Why Texas’ Reproductive Health Policies Could Complicate the State's Response to Zika
Texas is gearing up for Zika. Last week, state Sen. Charles Schwertner, R-Georgetown, asked state health officials to come up with “a clear and concise plan” for dealing with a possible outbreak.
Even though leaders are on high alert, experts warn there are some underlying health care access issues in Texas that could make dealing with Zika difficult.
The likelihood that Texas will have to seriously deal with Zika in one way or another is quite high. Texas is home to the insect that transmits the virus, the Aedis aegypti mosquito. And, of course, there are people here who are going to travel to a country with Zika.
But the biggest worry right now is what this means for women who are pregnant or could get pregnant in the coming months.
“Zika virus is really most concerning in the pregnant population,” said Dr. Ted Held, the director of Reproductive Health at the People’s Community Clinic in Austin. “In the non-pregnant population, it’s not at this point perceived to be a large risk.”
Held explains the Zika virus is known to cause some serious birth defects, some of which are fatal. So, that’s what he’s worried about. Held said on the bright side, state health officials have been making plans.
“I do feel like the state’s done a great job at being prepared,” he said. “That being said, you can only be so prepared. None of us, I think, have any certainty about how large the epidemic will or won’t be.”
All we have right now are estimates of what the scale of this problem could be.
Researchers at the left-leaning Center for American Progress ran some numbers. They estimated in all the states with the Aedis aegypti mosquito a total of two million women will likely be pregnant during mosquito season. In Texas, alone, they estimated almost half a million women.
Reproductive health advocates say this could put the state’s health care infrastructure to the test.
“This current public health crisis really highlights a long-standing neglect of women’s health and autonomy,” said Kinsey Hasstedt, Senior Public Policy Associate with the Guttmacher Institute, a pro-abortion rights group that studies issues related to reproductive health care.
Hasstedt said in countries battling Zika, like Brazil, the virus has exposed some realities about the state of those services. Hasstedt said if Zika gets into the state’s mosquito population, there may be similar issues here.
“Texas has a lot of pretty negative indicators of sexual and reproductive health,” she said. “Of course, it has the highest proportion of uninsured women of reproductive age of any state in the country. It also is in the top ten of states with the highest unintended pregnancy rate in the country.”
Dr. Held is concerned about this, too. He explains when it comes to access to health care in Texas, there’s a big difference for women who are currently pregnant and women who aren’t, but could get pregnant in the near future.
"Half of all pregnancies that are conceived in Texas are unintended, so in the face of Zika virus infection that’s a little bit of a concern."
And with Zika, Held said that gap needs to be treated like a public health concern.
“The response to Zika, if it is to be effective, needs include a robust component of reproductive health,” he said.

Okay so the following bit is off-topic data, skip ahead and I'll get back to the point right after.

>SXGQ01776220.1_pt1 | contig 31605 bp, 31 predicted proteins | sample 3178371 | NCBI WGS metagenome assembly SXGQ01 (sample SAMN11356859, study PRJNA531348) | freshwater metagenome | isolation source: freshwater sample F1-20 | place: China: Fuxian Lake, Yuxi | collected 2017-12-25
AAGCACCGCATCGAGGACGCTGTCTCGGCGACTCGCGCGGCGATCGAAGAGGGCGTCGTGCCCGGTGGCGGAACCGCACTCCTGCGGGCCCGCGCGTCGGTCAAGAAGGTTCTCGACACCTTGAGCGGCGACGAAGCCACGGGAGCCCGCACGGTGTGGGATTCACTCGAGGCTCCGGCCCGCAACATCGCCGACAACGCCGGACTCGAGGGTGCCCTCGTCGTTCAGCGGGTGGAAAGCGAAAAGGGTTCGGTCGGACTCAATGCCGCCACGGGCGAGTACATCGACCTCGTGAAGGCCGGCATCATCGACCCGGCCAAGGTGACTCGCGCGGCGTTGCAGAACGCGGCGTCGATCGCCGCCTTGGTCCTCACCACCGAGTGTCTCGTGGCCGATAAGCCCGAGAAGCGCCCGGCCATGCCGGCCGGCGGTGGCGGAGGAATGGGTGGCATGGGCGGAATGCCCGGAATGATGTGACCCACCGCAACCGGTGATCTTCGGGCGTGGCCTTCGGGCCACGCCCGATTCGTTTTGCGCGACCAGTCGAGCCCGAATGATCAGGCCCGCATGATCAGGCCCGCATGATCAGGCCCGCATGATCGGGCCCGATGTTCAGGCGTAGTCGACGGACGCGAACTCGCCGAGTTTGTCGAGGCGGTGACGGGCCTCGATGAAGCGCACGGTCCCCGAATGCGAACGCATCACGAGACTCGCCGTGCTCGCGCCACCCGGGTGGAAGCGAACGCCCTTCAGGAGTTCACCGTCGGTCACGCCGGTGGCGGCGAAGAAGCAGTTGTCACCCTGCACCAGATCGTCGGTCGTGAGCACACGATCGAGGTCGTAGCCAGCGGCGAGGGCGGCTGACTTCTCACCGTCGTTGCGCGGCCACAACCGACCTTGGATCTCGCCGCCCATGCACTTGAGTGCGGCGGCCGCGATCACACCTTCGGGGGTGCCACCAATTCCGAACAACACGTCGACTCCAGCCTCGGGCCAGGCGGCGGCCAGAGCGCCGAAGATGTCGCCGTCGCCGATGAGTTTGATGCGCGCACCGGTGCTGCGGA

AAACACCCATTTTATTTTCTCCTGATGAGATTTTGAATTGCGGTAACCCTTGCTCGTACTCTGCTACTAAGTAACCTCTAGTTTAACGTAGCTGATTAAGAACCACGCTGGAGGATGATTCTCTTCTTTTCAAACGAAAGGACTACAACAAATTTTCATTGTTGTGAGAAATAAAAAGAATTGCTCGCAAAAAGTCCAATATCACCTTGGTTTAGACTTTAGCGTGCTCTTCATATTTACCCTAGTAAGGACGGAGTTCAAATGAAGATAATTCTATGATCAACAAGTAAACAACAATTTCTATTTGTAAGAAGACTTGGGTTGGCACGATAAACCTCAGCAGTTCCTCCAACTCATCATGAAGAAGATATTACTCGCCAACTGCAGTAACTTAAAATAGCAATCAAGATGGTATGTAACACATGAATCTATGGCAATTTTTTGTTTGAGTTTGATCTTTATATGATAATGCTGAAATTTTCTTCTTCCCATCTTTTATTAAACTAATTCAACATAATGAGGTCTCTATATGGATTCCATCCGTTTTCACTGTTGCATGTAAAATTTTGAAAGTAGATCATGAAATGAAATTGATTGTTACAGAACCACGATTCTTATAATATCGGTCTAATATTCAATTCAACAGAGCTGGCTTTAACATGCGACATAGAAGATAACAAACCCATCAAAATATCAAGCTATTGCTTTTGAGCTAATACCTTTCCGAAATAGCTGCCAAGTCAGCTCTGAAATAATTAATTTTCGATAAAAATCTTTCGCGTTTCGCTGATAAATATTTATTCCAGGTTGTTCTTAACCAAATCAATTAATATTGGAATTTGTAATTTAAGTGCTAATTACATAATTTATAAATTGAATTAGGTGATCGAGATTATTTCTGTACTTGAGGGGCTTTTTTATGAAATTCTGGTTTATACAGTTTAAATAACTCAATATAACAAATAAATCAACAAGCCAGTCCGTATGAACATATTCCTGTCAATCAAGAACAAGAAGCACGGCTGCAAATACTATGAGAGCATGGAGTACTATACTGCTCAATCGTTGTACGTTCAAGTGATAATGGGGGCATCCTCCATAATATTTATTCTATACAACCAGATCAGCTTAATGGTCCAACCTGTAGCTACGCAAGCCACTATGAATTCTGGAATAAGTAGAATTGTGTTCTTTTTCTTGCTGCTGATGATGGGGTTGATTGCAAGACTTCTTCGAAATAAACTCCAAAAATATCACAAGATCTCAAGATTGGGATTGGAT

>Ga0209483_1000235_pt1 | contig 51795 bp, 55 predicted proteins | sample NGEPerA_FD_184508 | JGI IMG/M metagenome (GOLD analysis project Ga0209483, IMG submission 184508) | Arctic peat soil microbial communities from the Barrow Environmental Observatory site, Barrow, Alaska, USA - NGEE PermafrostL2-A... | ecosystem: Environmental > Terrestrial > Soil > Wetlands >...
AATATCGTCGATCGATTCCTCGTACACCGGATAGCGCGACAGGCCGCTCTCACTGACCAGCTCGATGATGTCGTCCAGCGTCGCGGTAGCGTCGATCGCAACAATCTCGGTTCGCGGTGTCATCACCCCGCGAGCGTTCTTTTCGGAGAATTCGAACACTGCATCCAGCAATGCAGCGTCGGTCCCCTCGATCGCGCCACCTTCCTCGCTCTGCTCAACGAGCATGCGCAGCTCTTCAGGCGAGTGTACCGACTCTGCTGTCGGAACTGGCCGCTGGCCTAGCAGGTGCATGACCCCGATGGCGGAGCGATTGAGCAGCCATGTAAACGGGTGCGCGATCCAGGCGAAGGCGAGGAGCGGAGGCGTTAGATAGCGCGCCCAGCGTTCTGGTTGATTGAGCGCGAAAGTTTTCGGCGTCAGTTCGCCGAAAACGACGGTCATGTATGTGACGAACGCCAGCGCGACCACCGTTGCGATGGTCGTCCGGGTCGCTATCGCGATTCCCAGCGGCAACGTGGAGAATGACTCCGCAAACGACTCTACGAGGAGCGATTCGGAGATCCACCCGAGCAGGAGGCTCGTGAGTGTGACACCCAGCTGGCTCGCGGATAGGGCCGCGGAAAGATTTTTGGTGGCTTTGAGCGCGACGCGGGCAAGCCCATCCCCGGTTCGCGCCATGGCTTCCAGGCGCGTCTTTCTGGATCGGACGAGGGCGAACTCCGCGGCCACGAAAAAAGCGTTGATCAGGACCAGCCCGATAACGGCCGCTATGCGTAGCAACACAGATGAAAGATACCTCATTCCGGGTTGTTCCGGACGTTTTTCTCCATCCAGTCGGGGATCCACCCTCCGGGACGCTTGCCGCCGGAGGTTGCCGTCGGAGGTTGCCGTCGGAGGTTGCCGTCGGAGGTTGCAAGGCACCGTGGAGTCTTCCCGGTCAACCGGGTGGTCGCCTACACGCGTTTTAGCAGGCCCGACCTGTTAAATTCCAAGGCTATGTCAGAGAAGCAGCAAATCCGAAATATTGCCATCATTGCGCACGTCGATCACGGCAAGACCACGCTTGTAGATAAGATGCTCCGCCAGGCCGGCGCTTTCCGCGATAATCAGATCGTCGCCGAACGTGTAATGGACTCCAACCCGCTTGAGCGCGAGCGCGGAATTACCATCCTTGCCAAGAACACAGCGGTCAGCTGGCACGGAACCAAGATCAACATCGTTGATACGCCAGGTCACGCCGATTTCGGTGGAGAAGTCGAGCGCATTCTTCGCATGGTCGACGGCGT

Held said this is where family planning – being able to avoid getting pregnant if it’s not in your plans – becomes really important.
“Half of all pregnancies that are conceived in Texas are unintended, so in the face of Zika virus infection that’s a little bit of a concern, if it becomes more of an epidemic-type infection,” Held says.
And family planning for low income women – especially women without health insurance – has a checkered past here in Texas. State lawmakers slashed funding and restructured its family planning program a couple of years ago. It made getting things like contraception much harder for some women. The state recently started fixing that program, but lawmakers also made access to abortion more difficult.
Hasstedt said the state also missed an opportunity to make sure low-income women of reproductive age have health insurance when it refused to expand Medicaid in the state. All in all, she said, Texas may have set itself up for some of the same problems other countries are facing.
“It certainly raises a concern and the potential for Zika hitting these parts of the country, including Texas, raises a flag and has brought a lot of these issues to the fore,” she said. “But it is unfortunate that it just another highlight of long-standing neglect for these policies that could have really advanced women’s access to coverage and care.”
At the People’s Community Clinic, Dr. Held has tested about a dozen at-risk pregnant women so far. He says, thankfully, none have tested positive for the virus. He said it’s good there are plans in place, but we will just have to see how things shake out.
“I think only time will tell whether the resources are going to be there to meet the challenge because we don’t know what the challenge is going to be,” Held said.
So far, the state of Texas has reported one confirmed case of Zika in a pregnant woman to the CDC. According to the state health department, there have been 12 additional pregnancies in Texas with laboratory evidence of Zika infection, but further testing has come back inconclusive.